Let's do it.
So without further ado: MONDAY! MONDAY!
As you may or may not know, I am a big fan of satire. Here is a brilliant sendup of Monty Python's "Upperclass Twit of the Year" (see the original here).
Basically, it makes fun of Hipsters (who are easily dislikable as the video shows), and does it in a way that anyone who doesn't know what a hipster is will know by the end. Awesome.
Track Him All!:
I have this blog. The students and my colleagues can find me if they wish (some choose to read, others just scoff), and my family knows if I'm alive or dead through here.
And yet I have not been found by those from high school or college.
Part of this is easily explained. If you search with my full name (which I assume someone might if looking for me), you don't get this blog. In fact, other than a few links to my quote in USA Today, you don't get much (which is quite amazing considering how large the net is).
So I have some anonymity. Some....
It does worry me that I know students are watching. Not in a Big Brother sense, mind you, but there is something disconcerting.
It's almost like being a comic and not being on the stage (I saw this happen once). Then, as you're out trying to enjoy yourself, a person comes up and says, "Hey...you're that comic! Be funny right now!"
When students see your thoughts and read your writing, it adds a little pressure. You know there's an audience.
I don't worry about Tom. I should, but I don't. He keeps coming back, because he sees a kindred spirit in depression and rage (more rage here than depression, but I was told yesterday that I must be depressed...long story).
It's interesting to me as well, because a student just had to ask me today, "Mr. Leab...did you have, like, friends in high school? Or were you like totally alone?"
"I knew alot of people," I responded.
"Oh....Yeah....You just seem like everyone loves your humor or totally hates you."
"I see," I replied. "Thanks Dr. Phil."
"Nothing," I muttered.
So here's the thing. I was pretty popular in high school. I knew a lot of people and got invited places. I was also a hub in college (a lot of people passed through my house on a daily basis).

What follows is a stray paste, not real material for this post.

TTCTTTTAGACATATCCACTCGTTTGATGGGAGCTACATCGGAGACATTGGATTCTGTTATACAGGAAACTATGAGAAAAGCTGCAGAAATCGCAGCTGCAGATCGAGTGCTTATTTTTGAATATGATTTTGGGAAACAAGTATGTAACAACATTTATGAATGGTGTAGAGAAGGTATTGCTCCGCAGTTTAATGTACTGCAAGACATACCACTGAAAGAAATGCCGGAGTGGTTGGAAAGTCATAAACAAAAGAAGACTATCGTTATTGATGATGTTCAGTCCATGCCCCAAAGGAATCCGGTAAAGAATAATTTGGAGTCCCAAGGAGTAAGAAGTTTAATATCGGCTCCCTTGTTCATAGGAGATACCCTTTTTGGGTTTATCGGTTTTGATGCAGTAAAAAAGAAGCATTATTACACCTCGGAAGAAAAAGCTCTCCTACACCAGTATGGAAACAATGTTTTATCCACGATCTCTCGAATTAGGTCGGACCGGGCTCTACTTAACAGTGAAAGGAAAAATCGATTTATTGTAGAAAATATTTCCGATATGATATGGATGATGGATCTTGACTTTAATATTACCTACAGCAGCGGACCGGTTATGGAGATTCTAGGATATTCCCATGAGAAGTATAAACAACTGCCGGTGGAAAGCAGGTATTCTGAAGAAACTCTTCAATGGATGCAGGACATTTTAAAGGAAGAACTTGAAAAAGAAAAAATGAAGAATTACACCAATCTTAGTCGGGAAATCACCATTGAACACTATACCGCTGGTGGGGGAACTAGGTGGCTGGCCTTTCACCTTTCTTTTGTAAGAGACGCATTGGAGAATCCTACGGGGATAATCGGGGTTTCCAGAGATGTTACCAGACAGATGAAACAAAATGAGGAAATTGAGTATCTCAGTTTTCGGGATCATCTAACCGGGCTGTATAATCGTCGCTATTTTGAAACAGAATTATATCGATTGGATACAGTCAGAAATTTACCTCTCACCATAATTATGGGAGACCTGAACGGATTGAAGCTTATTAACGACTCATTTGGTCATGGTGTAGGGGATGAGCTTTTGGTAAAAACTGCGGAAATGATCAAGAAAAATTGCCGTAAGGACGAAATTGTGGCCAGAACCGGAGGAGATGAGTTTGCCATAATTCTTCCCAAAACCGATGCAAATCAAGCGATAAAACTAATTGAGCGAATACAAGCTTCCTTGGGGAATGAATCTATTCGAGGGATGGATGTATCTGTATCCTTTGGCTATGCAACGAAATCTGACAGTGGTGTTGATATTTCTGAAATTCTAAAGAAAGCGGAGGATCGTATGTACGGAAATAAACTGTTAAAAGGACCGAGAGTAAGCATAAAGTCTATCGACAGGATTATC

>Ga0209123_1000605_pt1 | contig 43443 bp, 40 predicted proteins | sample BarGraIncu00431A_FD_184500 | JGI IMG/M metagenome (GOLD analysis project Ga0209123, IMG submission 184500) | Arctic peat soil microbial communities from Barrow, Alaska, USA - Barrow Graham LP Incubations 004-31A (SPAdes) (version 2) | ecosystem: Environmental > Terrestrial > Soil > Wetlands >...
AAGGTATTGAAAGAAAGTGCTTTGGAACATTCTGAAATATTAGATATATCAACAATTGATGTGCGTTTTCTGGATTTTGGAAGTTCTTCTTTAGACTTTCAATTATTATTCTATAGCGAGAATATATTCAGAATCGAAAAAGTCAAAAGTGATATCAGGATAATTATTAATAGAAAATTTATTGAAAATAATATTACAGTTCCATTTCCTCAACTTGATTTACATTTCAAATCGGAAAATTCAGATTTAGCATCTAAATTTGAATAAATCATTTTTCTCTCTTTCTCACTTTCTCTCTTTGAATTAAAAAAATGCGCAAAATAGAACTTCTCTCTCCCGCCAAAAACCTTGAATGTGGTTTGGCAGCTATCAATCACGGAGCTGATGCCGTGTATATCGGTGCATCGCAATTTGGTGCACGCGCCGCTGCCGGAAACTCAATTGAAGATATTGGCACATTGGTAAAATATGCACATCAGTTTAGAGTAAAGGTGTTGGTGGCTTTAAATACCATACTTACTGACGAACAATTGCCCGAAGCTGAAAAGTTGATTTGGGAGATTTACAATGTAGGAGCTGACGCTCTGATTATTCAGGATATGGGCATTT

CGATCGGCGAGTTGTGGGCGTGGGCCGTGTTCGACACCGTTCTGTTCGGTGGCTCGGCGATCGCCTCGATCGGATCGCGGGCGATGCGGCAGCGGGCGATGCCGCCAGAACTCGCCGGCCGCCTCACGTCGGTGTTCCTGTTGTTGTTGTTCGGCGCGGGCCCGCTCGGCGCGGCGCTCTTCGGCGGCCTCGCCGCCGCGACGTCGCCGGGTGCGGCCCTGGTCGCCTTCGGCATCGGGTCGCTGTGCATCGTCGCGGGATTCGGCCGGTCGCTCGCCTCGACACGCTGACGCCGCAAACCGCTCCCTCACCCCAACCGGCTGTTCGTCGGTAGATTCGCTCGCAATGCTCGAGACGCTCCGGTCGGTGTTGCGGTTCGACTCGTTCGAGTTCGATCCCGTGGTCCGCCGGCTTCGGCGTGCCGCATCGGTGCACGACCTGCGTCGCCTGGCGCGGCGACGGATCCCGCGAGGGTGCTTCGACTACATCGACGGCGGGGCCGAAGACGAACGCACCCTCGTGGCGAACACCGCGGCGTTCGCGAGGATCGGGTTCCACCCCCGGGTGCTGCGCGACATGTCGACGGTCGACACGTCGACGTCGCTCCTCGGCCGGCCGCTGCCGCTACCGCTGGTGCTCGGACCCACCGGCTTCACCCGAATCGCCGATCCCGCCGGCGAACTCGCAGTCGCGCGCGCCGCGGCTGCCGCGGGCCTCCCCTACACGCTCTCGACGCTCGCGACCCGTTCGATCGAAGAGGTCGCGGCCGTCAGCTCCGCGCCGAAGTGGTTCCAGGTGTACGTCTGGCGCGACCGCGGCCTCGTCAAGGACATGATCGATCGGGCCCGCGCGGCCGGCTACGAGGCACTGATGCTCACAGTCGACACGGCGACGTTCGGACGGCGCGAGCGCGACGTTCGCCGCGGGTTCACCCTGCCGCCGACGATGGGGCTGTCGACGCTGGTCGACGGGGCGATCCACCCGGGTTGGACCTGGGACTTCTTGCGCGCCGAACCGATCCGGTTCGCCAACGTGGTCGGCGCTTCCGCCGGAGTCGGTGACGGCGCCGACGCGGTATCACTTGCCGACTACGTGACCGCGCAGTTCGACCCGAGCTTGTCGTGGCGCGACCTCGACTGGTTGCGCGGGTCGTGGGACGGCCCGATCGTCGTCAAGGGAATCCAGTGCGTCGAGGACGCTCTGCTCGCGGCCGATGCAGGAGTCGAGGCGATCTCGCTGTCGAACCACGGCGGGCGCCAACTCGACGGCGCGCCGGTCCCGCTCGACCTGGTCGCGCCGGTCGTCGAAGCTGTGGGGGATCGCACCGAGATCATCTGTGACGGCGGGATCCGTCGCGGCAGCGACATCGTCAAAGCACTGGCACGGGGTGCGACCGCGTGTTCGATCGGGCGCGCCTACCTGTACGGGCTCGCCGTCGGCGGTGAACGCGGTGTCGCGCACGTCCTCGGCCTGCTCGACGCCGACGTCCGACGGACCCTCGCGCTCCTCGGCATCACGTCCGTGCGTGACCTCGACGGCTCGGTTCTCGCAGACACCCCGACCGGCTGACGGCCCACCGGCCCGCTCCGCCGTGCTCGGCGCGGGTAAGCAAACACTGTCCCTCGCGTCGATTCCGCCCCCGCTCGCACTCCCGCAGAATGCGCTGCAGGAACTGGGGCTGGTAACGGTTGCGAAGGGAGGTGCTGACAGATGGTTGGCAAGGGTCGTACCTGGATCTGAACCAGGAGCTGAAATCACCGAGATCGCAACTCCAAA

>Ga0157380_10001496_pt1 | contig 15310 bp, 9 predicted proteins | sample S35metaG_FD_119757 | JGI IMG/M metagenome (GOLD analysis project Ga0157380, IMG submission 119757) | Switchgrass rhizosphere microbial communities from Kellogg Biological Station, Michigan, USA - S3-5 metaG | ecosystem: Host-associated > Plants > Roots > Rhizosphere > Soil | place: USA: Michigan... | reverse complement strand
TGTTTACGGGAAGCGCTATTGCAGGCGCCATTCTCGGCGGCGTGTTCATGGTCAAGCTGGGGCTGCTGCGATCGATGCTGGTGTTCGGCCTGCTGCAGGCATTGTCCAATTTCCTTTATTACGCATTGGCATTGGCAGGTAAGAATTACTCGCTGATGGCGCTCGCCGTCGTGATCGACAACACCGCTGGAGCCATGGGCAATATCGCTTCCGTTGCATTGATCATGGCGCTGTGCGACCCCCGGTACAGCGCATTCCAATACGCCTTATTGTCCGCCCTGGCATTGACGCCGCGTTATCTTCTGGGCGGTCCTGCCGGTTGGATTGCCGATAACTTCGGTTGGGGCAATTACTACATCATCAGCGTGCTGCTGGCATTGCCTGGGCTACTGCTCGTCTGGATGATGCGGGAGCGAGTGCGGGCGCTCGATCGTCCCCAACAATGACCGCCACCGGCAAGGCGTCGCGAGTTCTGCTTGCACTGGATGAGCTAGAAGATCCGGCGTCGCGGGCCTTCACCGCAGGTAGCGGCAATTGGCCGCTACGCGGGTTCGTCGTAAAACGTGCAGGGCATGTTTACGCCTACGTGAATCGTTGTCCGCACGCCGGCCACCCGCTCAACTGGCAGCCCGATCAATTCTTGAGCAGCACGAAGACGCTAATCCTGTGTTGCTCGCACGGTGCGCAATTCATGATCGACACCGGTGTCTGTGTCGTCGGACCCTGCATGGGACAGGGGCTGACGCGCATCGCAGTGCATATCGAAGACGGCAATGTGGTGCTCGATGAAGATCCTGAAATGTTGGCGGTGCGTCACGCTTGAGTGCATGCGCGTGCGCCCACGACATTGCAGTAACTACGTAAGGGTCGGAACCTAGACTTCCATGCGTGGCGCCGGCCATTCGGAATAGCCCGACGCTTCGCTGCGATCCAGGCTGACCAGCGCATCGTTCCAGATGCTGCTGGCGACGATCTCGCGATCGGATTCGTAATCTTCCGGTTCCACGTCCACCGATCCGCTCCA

And yet now...I really don't want my world to be that large. I could easily go on Facebook or MySpace and join friends and such, but I don't want to at all.
I like that my world is now small. It's my wife, son, and a few people. We place way too much emphasis on numbers.
"Oh, I have (X) number of readers of my blog."
"The number of friends I have could fill a bar."
"My MySpace has (X) more friends than yours."
Why do we care? Have we as human beings become that shallow?
Maybe this isn't a new thing. Throughout known history the idea of status has been important.
"I own a Mercedes."
"I have a pair of Jimmy Choo shoes."
Hell, most people will lie like dogs when they return to their reunions. I went to my five year reunion (as you may recall) and listened to people tell stories about who they worked with, what they did, and what they own.
Am I supposed to be impressed that you live in New York and own a Jaguar? That means you:
A. Spent $50, 000 for a car that's...well...not as good as it used to be, and
B. You pay roughly six to twenty thousand dollars for parking alone.
Wow...what a waste of money. Meanwhile, I own a home...you know...where the parking is free.
It just saddens me that we no longer truly value intelligence in people.
Of course what do I know? If I was so smart, why aren't I rich? I could be wrong.